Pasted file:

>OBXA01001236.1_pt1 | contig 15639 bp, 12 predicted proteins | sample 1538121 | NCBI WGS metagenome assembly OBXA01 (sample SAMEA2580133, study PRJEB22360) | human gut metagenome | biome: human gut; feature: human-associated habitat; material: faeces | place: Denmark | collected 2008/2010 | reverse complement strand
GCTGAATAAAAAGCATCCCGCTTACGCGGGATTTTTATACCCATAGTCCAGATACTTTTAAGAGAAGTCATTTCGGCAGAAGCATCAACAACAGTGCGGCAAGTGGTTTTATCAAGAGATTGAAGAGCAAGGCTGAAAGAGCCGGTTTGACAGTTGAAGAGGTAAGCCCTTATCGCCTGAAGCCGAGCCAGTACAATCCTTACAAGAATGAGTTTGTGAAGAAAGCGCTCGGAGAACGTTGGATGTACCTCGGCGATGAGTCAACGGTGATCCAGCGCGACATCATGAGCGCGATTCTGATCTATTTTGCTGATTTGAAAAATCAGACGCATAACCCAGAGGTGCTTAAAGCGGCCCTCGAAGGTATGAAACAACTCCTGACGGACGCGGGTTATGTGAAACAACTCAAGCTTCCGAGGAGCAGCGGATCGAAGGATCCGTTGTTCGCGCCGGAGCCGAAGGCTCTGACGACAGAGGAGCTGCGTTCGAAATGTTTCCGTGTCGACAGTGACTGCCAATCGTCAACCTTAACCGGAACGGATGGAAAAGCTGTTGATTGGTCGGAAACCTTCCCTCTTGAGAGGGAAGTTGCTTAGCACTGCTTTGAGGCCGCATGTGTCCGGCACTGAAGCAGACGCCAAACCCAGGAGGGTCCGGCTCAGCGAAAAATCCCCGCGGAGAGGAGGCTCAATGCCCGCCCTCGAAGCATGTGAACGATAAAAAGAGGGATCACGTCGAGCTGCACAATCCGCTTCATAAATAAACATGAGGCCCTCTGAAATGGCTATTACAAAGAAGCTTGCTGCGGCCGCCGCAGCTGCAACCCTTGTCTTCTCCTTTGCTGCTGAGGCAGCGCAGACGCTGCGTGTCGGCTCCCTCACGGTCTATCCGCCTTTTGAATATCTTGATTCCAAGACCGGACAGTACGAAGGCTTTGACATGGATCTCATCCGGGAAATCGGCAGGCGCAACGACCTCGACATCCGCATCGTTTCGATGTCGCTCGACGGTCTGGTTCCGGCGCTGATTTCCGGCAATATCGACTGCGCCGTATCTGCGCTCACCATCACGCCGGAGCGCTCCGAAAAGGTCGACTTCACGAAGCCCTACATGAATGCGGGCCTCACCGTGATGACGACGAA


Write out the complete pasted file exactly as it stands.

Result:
>OBXA01001236.1_pt1 | contig 15639 bp, 12 predicted proteins | sample 1538121 | NCBI WGS metagenome assembly OBXA01 (sample SAMEA2580133, study PRJEB22360) | human gut metagenome | biome: human gut; feature: human-associated habitat; material: faeces | place: Denmark | collected 2008/2010 | reverse complement strand
GCTGAATAAAAAGCATCCCGCTTACGCGGGATTTTTATACCCATAGTCCAGATACTTTTAAGAGAAGTCATTTCGGCAGAAGCATCAACAACAGTGCGGCAAGTGGTTTTATCAAGAGATTGAAGAGCAAGGCTGAAAGAGCCGGTTTGACAGTTGAAGAGGTAAGCCCTTATCGCCTGAAGCCGAGCCAGTACAATCCTTACAAGAATGAGTTTGTGAAGAAAGCGCTCGGAGAACGTTGGATGTACCTCGGCGATGAGTCAACGGTGATCCAGCGCGACATCATGAGCGCGATTCTGATCTATTTTGCTGATTTGAAAAATCAGACGCATAACCCAGAGGTGCTTAAAGCGGCCCTCGAAGGTATGAAACAACTCCTGACGGACGCGGGTTATGTGAAACAACTCAAGCTTCCGAGGAGCAGCGGATCGAAGGATCCGTTGTTCGCGCCGGAGCCGAAGGCTCTGACGACAGAGGAGCTGCGTTCGAAATGTTTCCGTGTCGACAGTGACTGCCAATCGTCAACCTTAACCGGAACGGATGGAAAAGCTGTTGATTGGTCGGAAACCTTCCCTCTTGAGAGGGAAGTTGCTTAGCACTGCTTTGAGGCCGCATGTGTCCGGCACTGAAGCAGACGCCAAACCCAGGAGGGTCCGGCTCAGCGAAAAATCCCCGCGGAGAGGAGGCTCAATGCCCGCCCTCGAAGCATGTGAACGATAAAAAGAGGGATCACGTCGAGCTGCACAATCCGCTTCATAAATAAACATGAGGCCCTCTGAAATGGCTATTACAAAGAAGCTTGCTGCGGCCGCCGCAGCTGCAACCCTTGTCTTCTCCTTTGCTGCTGAGGCAGCGCAGACGCTGCGTGTCGGCTCCCTCACGGTCTATCCGCCTTTTGAATATCTTGATTCCAAGACCGGACAGTACGAAGGCTTTGACATGGATCTCATCCGGGAAATCGGCAGGCGCAACGACCTCGACATCCGCATCGTTTCGATGTCGCTCGACGGTCTGGTTCCGGCGCTGATTTCCGGCAATATCGACTGCGCCGTATCTGCGCTCACCATCACGCCGGAGCGCTCCGAAAAGGTCGACTTCACGAAGCCCTACATGAATGCGGGCCTCACCGTGATGACGACGAA